Nine-year-old Jared Kaholokula lived with his family in their house on Maliko Bay, Maui. He and his brother were walking up to the school bus stop, when “…we saw the water coming in very, very slowly, just like one small wave just coming inside. But my father knew something was up, so he grabbed my younger brother and my grandmother, and he told us to go, go up towards the mountain... so we all took off, up that mountain and the water was about to reach the house... it was a very small wave, but it just kept building up, building up. Shucks, I don’t know how big it was, but it just took the house and lifted off the foundation and just crushed it and all the lumber just flew up 20 to 30 feet up in the air and then the whole thing just went down in the ocean. It was a tremendous wave.”
They kept watching from their safe spot up high, “and I think I counted about 13 waves. When it was finally over they realized that “we didn’t have nothing, we lost all our clothes everything, the only thing that we owned was the things that was on us... we was homeless and didn't have no money no nothing.” But they had survived. Others would not be so lucky. The tsunami took 16 lives on Maui, but the tsunami had saved the worst for last. The waves were now headed for the Big Island.
Photo by Pacific Tsunami Museum Archives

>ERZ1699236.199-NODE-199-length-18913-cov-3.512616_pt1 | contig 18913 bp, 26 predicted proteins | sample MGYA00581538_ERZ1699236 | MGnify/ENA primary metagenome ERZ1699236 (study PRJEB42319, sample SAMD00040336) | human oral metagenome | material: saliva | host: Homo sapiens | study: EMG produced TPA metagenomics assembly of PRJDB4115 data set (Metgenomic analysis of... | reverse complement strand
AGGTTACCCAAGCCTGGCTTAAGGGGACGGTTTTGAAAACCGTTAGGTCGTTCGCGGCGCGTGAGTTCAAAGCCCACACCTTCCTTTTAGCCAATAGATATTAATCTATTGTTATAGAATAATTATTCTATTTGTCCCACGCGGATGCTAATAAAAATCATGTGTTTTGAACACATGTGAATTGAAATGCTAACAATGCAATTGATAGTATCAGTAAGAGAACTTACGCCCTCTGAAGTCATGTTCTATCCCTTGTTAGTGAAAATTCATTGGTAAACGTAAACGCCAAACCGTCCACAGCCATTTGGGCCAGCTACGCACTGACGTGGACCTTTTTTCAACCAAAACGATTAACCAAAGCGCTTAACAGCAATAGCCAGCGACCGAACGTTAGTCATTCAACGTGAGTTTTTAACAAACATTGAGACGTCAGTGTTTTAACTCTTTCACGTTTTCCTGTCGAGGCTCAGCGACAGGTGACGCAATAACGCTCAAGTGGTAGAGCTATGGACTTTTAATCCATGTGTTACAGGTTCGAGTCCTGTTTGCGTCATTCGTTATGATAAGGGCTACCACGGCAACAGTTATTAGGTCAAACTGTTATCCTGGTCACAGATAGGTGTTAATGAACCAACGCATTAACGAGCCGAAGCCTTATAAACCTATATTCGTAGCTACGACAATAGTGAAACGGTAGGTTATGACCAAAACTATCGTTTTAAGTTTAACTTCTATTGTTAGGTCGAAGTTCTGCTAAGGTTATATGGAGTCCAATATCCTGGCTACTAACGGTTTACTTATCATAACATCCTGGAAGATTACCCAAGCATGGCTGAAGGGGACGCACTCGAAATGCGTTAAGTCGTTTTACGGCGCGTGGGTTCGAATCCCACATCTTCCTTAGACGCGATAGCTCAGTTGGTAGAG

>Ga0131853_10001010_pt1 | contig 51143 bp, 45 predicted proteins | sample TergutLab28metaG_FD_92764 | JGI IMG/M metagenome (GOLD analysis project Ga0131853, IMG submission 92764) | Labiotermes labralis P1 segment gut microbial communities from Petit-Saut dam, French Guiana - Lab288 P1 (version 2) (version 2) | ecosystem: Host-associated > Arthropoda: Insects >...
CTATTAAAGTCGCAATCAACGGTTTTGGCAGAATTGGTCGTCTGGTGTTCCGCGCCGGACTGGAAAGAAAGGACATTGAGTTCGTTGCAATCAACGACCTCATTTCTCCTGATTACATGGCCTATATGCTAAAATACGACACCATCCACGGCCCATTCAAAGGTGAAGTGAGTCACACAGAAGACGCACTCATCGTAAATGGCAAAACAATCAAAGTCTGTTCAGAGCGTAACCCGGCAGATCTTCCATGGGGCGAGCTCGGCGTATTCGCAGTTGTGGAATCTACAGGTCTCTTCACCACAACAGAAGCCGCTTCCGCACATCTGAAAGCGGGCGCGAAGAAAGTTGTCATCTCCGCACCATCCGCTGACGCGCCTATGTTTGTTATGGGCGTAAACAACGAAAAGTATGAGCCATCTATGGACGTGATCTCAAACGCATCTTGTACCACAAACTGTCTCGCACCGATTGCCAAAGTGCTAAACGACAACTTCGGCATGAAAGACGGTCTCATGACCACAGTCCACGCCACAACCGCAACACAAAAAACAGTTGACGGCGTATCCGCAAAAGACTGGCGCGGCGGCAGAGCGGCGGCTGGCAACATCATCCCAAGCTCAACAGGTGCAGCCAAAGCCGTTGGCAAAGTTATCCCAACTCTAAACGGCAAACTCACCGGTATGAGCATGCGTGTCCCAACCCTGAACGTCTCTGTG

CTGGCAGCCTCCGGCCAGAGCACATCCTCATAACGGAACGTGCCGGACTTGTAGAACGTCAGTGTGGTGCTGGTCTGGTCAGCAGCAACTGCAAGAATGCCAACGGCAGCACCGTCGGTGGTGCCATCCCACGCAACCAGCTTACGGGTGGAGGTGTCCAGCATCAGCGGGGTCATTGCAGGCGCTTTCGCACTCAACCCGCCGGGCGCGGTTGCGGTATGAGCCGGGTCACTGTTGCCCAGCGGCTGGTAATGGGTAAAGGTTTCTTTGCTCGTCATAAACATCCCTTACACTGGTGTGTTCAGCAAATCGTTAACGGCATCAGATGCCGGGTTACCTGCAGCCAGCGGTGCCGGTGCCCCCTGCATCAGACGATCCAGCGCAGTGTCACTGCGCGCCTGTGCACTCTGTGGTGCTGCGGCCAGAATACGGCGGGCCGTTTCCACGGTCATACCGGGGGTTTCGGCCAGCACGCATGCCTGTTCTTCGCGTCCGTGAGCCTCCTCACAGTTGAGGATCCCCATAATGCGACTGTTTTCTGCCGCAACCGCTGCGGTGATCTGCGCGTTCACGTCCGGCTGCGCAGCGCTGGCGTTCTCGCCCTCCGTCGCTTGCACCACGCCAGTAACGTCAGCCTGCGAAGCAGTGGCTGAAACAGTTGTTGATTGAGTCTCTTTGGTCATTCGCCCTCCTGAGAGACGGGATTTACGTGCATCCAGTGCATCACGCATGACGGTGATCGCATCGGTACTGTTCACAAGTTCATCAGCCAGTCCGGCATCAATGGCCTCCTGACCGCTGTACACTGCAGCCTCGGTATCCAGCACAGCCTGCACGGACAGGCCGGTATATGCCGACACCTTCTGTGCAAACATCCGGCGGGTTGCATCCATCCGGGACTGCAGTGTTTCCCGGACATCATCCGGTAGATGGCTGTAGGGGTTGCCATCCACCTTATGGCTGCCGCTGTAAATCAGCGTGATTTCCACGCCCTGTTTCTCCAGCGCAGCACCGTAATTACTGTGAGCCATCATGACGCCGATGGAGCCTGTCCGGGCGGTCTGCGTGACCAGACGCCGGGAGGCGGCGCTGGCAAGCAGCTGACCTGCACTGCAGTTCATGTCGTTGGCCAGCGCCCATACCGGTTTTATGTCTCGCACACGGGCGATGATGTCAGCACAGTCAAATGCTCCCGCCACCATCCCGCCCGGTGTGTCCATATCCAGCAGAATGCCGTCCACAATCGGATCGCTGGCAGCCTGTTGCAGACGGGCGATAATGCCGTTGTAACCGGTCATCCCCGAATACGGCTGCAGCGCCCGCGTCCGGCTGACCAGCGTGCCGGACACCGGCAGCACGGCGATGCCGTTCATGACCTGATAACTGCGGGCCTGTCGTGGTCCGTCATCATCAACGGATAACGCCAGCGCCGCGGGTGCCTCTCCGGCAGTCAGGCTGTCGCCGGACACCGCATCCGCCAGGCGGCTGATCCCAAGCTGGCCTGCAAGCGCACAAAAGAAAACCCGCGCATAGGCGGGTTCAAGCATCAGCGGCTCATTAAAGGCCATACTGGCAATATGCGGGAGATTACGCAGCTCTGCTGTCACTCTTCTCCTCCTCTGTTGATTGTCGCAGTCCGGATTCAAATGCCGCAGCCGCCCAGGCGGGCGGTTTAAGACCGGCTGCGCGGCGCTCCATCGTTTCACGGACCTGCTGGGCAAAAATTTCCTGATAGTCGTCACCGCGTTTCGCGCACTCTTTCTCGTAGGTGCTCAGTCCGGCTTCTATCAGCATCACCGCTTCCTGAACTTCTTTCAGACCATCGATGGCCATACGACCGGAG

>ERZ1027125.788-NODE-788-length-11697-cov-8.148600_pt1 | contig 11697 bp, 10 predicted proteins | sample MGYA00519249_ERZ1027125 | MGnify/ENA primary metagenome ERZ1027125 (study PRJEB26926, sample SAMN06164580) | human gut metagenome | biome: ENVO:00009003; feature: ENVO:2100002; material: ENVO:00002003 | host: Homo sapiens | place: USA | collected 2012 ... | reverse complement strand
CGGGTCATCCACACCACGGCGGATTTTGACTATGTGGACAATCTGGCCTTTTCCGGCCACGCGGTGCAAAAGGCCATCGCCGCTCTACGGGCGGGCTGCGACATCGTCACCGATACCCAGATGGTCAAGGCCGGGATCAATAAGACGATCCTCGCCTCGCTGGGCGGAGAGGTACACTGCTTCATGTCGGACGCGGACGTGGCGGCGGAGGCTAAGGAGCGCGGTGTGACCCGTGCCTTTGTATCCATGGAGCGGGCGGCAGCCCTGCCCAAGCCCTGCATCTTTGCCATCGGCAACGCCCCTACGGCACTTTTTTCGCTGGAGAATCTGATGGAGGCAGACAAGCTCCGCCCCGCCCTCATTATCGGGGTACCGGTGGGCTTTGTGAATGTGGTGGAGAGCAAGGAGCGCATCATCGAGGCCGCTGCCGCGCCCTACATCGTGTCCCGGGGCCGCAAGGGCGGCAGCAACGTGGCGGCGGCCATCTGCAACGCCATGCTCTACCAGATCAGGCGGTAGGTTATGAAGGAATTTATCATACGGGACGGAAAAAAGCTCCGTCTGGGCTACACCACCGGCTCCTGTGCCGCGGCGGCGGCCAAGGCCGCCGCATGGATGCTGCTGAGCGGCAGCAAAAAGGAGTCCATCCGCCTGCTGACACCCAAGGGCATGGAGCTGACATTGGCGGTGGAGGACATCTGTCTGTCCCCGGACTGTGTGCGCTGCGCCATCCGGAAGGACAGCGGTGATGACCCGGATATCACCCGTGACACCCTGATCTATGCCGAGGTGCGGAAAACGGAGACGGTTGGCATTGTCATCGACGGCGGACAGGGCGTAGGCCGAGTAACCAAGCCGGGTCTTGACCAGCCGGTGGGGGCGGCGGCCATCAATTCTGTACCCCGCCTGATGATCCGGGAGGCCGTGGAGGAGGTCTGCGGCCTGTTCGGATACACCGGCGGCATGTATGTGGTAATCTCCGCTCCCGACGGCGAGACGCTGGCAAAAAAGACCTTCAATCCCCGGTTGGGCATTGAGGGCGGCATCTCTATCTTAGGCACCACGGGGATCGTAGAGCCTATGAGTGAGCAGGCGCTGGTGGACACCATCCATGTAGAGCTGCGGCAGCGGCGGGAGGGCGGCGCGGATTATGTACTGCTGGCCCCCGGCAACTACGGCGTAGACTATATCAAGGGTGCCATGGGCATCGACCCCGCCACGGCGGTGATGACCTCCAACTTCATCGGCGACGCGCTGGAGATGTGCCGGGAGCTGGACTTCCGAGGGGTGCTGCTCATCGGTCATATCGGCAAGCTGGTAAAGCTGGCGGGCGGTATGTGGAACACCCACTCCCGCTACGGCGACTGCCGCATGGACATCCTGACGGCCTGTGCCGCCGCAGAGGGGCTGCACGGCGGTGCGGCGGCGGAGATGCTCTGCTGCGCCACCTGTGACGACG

The SS Brigham Victory was tied up at the main pier in Hilo harbor when the tsunami waves began to rush in. The first wave broke several of the mooring line holding the ship to the pier, so the First Mate had the engines started to prepare to escape from the harbor. By the time the biggest wave struck, the ship had full power, but one mooring line was still holding it to the pier. A worker on the dock, Antone Correa Aguiar, rushed to help and just as he had finished untying the final line holding the ship, the 3rd and largest wave struck. Antone was washed to his death, but his heroic act had saved Hilo from even worse devastation as the ship’s cargo included 50 tons of dynamite and blasting caps.
In Keaukaha, a few miles down the road from Hilotown, six-year-old Jeanne Branch and her younger brother David were staying with their grandparents and their Uncle Rod. They were headed down to the street to fetch the morning paper, but their yard was flooded. They came back in the house, and when Jeanne looked out the kitchen window, she saw that the water was now up to the clothes line. Her Uncle Rod picked her up and carried her through the then shallow water, with David complaining at having to walk as he struggled beside them. They were joined by other people who were wisely heading inland away from the ocean. They had obeyed nature’s warning and it saved their lives. They were among the lucky ones on that April Fools Day. Down at Laupahoehoe point 24 people were killed, including 16 students and five teachers at the school. But Hilo had the greatest losses with 96 deaths from the tsunami. In all 159 people were killed across the islands.
Photo by Pacific Tsunami Museum Archives